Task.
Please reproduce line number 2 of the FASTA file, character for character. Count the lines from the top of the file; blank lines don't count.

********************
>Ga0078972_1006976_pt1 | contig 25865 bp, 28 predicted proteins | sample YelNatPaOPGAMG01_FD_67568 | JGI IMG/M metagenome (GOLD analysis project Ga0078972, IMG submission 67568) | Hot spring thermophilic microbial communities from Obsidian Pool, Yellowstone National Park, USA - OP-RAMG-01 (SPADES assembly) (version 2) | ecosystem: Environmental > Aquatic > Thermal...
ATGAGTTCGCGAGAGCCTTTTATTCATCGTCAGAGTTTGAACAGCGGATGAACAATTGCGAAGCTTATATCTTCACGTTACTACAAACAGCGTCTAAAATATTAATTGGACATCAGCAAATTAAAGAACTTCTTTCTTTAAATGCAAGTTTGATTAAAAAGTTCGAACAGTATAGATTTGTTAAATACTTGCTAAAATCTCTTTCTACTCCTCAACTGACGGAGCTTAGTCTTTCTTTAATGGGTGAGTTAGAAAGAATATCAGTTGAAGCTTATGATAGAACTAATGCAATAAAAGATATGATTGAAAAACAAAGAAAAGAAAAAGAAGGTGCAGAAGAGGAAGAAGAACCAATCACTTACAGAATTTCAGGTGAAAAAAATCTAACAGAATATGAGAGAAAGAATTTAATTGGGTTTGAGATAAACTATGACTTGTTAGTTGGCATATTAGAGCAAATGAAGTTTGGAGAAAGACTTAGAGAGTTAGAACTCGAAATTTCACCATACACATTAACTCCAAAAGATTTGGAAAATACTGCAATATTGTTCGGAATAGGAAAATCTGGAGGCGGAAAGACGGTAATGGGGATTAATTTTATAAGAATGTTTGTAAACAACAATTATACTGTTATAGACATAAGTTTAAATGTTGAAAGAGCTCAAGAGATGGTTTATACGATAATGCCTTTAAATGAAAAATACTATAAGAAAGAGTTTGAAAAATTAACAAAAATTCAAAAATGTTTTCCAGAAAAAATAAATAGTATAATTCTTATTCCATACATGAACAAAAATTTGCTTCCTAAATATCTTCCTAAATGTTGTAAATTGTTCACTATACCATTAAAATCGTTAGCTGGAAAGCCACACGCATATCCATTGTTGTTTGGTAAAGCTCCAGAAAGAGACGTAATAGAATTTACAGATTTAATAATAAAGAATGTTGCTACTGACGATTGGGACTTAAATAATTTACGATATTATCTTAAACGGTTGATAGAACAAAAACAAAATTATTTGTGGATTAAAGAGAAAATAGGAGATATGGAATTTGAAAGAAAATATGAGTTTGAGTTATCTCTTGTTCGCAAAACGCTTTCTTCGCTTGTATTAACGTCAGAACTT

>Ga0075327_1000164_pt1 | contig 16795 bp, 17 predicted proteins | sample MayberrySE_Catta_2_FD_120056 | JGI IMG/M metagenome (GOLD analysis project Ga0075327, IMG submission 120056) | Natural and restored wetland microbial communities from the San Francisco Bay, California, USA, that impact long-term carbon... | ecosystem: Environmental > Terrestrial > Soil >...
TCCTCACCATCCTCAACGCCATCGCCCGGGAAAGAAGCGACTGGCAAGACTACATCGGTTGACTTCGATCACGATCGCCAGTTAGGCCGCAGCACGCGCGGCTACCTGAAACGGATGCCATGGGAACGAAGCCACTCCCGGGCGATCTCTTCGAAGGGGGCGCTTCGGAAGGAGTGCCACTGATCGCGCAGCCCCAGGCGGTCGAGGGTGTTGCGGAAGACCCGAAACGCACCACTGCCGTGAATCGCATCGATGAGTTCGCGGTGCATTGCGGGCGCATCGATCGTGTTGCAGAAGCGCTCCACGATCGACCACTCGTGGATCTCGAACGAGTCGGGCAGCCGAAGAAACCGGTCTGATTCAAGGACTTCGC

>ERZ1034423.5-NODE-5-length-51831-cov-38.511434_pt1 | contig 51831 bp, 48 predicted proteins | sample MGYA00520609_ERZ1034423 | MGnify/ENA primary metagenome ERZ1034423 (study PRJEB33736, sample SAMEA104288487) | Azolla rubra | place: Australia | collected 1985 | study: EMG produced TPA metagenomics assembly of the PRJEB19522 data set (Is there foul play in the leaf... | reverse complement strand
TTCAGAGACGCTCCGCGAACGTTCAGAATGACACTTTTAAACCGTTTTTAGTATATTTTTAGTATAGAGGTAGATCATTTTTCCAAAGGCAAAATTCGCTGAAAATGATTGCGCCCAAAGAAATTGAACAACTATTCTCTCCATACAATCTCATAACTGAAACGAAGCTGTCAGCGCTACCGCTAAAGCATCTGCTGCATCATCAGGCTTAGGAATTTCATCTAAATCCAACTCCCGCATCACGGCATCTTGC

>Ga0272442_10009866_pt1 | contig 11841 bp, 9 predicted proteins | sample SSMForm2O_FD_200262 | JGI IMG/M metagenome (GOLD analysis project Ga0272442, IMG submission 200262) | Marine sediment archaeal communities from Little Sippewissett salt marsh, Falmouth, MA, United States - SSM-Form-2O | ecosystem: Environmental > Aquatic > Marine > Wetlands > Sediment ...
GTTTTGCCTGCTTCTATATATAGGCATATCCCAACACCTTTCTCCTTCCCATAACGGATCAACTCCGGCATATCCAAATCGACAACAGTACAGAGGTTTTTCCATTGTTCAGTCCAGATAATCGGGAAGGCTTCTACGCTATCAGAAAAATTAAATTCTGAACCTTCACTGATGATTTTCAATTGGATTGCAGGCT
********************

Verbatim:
ATGAGTTCGCGAGAGCCTTTTATTCATCGTCAGAGTTTGAACAGCGGATGAACAATTGCGAAGCTTATATCTTCACGTTACTACAAACAGCGTCTAAAATATTAATTGGACATCAGCAAATTAAAGAACTTCTTTCTTTAAATGCAAGTTTGATTAAAAAGTTCGAACAGTATAGATTTGTTAAATACTTGCTAAAATCTCTTTCTACTCCTCAACTGACGGAGCTTAGTCTTTCTTTAATGGGTGAGTTAGAAAGAATATCAGTTGAAGCTTATGATAGAACTAATGCAATAAAAGATATGATTGAAAAACAAAGAAAAGAAAAAGAAGGTGCAGAAGAGGAAGAAGAACCAATCACTTACAGAATTTCAGGTGAAAAAAATCTAACAGAATATGAGAGAAAGAATTTAATTGGGTTTGAGATAAACTATGACTTGTTAGTTGGCATATTAGAGCAAATGAAGTTTGGAGAAAGACTTAGAGAGTTAGAACTCGAAATTTCACCATACACATTAACTCCAAAAGATTTGGAAAATACTGCAATATTGTTCGGAATAGGAAAATCTGGAGGCGGAAAGACGGTAATGGGGATTAATTTTATAAGAATGTTTGTAAACAACAATTATACTGTTATAGACATAAGTTTAAATGTTGAAAGAGCTCAAGAGATGGTTTATACGATAATGCCTTTAAATGAAAAATACTATAAGAAAGAGTTTGAAAAATTAACAAAAATTCAAAAATGTTTTCCAGAAAAAATAAATAGTATAATTCTTATTCCATACATGAACAAAAATTTGCTTCCTAAATATCTTCCTAAATGTTGTAAATTGTTCACTATACCATTAAAATCGTTAGCTGGAAAGCCACACGCATATCCATTGTTGTTTGGTAAAGCTCCAGAAAGAGACGTAATAGAATTTACAGATTTAATAATAAAGAATGTTGCTACTGACGATTGGGACTTAAATAATTTACGATATTATCTTAAACGGTTGATAGAACAAAAACAAAATTATTTGTGGATTAAAGAGAAAATAGGAGATATGGAATTTGAAAGAAAATATGAGTTTGAGTTATCTCTTGTTCGCAAAACGCTTTCTTCGCTTGTATTAACGTCAGAACTT